maguri, on january 12, 2015 1 of 1 people found this review helpful
Sound: This album could be great, but the absence of Christine McVie and the fact that it is overlong makes it only half of what it might have been. On the whole, it seems unbalanced and self-indulgent at worst.
Some of the songs here are among my favourite Fleetwood Mac recordings, especially "What's the World Coming To," "Say You Will," "Silver Girl," "Steal Your Heart Away," "Say Goodbye" and "Goodbye Baby" stick out, even though some of them don't sound like a band effort but more like solo recordings of the respective composer/singer. "Bleed to Love Her" belongs here, too, although I prefer the live version previously released on "The Dance," which is a little more, erm... lively. "Thrown Down" (Nicks) and "Miranda" (Buckingham) are good examples of what these two composer/performers are able to do, but for my taste they sound too much like other songs from their catalogue. // 8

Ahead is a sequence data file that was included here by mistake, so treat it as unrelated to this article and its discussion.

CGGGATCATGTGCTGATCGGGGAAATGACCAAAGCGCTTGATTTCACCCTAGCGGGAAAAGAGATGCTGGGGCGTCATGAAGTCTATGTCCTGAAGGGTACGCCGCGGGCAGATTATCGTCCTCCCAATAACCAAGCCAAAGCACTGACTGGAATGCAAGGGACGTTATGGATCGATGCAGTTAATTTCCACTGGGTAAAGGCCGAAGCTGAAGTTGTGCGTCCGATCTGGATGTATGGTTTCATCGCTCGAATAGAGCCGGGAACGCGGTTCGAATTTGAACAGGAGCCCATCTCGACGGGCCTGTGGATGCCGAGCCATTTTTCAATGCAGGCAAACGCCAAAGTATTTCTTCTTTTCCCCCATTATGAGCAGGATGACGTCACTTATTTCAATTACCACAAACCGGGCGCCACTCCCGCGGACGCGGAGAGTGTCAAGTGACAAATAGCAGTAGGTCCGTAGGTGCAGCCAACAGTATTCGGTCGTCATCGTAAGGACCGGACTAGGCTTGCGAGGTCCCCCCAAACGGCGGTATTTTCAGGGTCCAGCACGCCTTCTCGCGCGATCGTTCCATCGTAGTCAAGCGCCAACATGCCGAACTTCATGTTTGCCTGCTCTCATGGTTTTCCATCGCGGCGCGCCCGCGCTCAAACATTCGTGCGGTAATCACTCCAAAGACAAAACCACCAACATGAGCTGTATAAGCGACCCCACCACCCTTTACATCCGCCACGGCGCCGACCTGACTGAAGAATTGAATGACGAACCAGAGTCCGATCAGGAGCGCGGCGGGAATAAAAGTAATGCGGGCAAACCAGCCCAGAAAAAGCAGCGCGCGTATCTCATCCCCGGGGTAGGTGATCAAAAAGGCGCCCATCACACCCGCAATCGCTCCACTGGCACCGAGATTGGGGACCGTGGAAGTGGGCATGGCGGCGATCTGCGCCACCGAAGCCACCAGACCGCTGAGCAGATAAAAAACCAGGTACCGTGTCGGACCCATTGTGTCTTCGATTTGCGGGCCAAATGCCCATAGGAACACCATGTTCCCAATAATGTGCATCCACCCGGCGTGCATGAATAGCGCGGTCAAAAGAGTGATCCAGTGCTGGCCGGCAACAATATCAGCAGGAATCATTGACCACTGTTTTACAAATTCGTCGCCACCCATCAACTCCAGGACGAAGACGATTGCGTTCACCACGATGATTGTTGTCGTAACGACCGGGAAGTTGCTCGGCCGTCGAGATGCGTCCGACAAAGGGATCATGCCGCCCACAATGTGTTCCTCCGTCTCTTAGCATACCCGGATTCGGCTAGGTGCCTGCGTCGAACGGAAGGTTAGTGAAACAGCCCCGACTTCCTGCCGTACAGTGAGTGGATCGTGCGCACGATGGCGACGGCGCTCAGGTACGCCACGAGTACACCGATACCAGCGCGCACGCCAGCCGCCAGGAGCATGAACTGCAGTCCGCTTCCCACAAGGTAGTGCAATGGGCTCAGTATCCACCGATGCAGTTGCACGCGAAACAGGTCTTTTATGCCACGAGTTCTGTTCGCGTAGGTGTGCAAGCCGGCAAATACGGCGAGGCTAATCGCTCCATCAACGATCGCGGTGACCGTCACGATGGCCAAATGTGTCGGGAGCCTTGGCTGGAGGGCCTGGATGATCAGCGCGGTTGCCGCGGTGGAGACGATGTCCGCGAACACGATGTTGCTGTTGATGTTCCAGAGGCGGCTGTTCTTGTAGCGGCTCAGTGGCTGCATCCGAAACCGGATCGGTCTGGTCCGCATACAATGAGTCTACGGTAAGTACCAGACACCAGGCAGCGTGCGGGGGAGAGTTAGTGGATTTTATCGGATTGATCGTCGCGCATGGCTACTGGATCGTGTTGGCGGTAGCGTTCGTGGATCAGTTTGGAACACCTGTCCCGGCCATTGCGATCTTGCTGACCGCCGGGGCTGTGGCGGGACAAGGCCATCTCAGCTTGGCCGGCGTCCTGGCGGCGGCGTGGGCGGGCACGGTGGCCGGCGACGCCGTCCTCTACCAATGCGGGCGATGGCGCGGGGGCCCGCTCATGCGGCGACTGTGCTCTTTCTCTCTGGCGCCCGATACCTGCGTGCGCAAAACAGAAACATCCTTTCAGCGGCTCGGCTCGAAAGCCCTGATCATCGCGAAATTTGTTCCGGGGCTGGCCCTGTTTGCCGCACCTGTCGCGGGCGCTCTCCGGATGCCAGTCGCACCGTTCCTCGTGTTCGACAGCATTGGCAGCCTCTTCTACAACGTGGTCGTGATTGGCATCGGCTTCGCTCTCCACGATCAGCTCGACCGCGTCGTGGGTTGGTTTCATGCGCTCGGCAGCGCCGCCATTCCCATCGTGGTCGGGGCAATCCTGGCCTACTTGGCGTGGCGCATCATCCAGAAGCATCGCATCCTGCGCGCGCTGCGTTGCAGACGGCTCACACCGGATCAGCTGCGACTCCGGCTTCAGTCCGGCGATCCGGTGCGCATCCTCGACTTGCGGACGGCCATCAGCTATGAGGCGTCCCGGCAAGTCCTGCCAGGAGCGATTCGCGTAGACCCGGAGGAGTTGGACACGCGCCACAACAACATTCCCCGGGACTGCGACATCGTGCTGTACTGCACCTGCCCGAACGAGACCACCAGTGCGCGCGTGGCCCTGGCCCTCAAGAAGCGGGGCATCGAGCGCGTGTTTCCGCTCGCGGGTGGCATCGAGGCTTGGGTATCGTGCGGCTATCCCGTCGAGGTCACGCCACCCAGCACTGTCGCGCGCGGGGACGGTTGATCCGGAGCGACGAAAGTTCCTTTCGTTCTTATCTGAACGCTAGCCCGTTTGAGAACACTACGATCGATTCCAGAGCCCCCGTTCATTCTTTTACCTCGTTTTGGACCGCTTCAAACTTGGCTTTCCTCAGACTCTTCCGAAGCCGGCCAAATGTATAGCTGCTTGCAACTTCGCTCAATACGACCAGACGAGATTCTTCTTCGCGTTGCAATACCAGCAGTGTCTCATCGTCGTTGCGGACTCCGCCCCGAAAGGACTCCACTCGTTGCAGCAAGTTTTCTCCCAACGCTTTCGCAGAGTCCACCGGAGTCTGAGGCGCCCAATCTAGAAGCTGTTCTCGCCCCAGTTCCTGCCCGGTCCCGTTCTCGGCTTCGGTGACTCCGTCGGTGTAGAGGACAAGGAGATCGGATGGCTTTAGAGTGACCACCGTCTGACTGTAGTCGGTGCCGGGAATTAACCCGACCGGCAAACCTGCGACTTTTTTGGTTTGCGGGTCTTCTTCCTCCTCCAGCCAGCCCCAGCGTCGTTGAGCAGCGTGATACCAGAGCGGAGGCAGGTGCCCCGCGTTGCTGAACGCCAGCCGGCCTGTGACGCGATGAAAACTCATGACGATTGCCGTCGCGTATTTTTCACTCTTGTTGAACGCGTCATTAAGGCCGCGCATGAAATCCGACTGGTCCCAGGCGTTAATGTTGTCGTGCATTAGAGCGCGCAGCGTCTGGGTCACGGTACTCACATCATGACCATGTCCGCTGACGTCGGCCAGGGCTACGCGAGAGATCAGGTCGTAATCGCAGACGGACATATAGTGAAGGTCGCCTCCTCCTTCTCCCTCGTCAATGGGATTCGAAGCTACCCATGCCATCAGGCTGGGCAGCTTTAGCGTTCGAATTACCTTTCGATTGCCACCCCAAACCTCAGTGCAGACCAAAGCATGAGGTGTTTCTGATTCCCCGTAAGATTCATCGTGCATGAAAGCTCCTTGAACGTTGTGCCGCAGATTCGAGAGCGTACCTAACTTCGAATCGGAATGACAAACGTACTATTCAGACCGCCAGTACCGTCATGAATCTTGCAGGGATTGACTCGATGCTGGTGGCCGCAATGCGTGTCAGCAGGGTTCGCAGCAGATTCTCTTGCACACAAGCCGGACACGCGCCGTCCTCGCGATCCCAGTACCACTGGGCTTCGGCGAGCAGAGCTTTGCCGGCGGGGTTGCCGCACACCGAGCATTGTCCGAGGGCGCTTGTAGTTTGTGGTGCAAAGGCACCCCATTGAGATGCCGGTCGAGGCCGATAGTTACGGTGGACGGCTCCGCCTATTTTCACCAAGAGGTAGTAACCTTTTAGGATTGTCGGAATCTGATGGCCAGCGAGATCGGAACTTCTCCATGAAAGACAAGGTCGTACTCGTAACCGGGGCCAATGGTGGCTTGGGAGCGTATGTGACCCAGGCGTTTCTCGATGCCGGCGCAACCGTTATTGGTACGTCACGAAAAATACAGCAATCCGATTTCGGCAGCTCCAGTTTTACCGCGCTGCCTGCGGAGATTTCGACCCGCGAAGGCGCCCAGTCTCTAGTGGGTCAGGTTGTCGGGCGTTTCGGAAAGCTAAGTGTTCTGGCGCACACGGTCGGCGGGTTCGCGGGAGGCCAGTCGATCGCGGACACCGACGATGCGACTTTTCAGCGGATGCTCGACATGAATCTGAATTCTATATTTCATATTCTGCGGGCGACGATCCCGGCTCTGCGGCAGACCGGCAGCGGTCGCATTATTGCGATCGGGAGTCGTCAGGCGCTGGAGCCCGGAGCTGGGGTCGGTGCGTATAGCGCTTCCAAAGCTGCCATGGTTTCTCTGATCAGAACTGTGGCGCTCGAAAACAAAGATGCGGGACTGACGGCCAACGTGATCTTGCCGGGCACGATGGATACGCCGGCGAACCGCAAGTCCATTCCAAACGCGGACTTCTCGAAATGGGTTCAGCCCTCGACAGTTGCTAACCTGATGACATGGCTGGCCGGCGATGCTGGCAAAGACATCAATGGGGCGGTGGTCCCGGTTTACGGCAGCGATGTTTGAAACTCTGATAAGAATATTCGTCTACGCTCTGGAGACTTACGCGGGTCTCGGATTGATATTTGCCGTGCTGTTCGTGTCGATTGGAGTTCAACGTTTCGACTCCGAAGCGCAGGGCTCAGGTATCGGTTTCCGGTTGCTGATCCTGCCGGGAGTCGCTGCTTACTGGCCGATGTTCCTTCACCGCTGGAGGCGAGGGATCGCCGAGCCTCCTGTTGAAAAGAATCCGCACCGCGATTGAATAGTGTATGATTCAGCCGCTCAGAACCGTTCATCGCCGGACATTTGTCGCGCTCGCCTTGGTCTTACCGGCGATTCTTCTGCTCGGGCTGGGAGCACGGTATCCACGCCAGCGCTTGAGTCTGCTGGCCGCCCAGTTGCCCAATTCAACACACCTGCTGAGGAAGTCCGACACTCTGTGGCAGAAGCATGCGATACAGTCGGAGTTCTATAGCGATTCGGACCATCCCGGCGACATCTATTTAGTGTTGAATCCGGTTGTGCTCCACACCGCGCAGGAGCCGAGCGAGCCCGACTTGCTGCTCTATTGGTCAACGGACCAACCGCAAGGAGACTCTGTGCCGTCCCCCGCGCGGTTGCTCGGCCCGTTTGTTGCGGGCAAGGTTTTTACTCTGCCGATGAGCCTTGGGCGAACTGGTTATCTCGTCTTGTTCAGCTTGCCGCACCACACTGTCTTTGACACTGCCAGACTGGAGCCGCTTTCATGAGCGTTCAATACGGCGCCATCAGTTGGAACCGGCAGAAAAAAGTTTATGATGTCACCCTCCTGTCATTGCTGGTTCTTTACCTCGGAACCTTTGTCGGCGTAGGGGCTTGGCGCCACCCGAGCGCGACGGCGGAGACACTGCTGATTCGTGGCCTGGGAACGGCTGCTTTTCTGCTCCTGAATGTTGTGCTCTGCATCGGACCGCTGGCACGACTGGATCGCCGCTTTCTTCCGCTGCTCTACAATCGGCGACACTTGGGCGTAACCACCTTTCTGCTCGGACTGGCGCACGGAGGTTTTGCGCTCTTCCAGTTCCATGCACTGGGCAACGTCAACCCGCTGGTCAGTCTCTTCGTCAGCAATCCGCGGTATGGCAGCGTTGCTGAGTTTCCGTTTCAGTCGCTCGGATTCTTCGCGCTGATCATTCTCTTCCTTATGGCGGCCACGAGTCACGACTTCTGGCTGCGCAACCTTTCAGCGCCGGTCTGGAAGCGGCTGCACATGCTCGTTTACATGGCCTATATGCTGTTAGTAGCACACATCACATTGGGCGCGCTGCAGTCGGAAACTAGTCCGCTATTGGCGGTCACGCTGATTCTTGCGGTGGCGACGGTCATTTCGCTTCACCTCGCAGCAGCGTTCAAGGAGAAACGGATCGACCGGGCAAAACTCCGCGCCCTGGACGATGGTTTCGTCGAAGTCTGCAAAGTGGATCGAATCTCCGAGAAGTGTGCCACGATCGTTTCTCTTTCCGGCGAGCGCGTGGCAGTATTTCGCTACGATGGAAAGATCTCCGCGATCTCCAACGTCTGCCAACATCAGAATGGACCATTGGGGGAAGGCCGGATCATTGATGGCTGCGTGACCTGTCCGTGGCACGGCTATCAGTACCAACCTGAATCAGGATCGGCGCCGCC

Lyrics: So while there is much to praise, the other half of the tracks is much weaker. "Peacekeeper," "Illume," "Running Through the Garden," "Everybody Knows" and "Destiny Rules" don't come off for several reasons. "Murrow Turning Over in His Grave," "Red Rover," "Come" and "Smile at You" are experiments in how far you can go deconstructing conventional song structures and arrangements. They don't seem to belong on a Fleetwood Mac album. After all, post 1975 Fleetwood Mac - even on "Tusk" - has always tried to reconcile mainstream appeal with some exciting experiments. These tracks, however, sound unbalanced. // 5
Overall Impression: For Buckingham, Nicks, John McVie and Fleetwood, "Say You Will" points out that they can still create moving songs. But overall it indicates that it needs more than that to make a great album. For all its length, "Say You Will" is one-sided and the general flow is missing. A strong producer would probably have cut some of the tracks to create a surrounding in which even some of the lesser tracks could make an impression. This could have made a much more condensed and stronger statement. It is the counterbalance of the missing third songwriter and singer, however, that I miss most: eight of the great songs here plus four contributions by Christine McVie ("Temporary One" among them?) could have been the album I'd gladly have given ten stars. // 7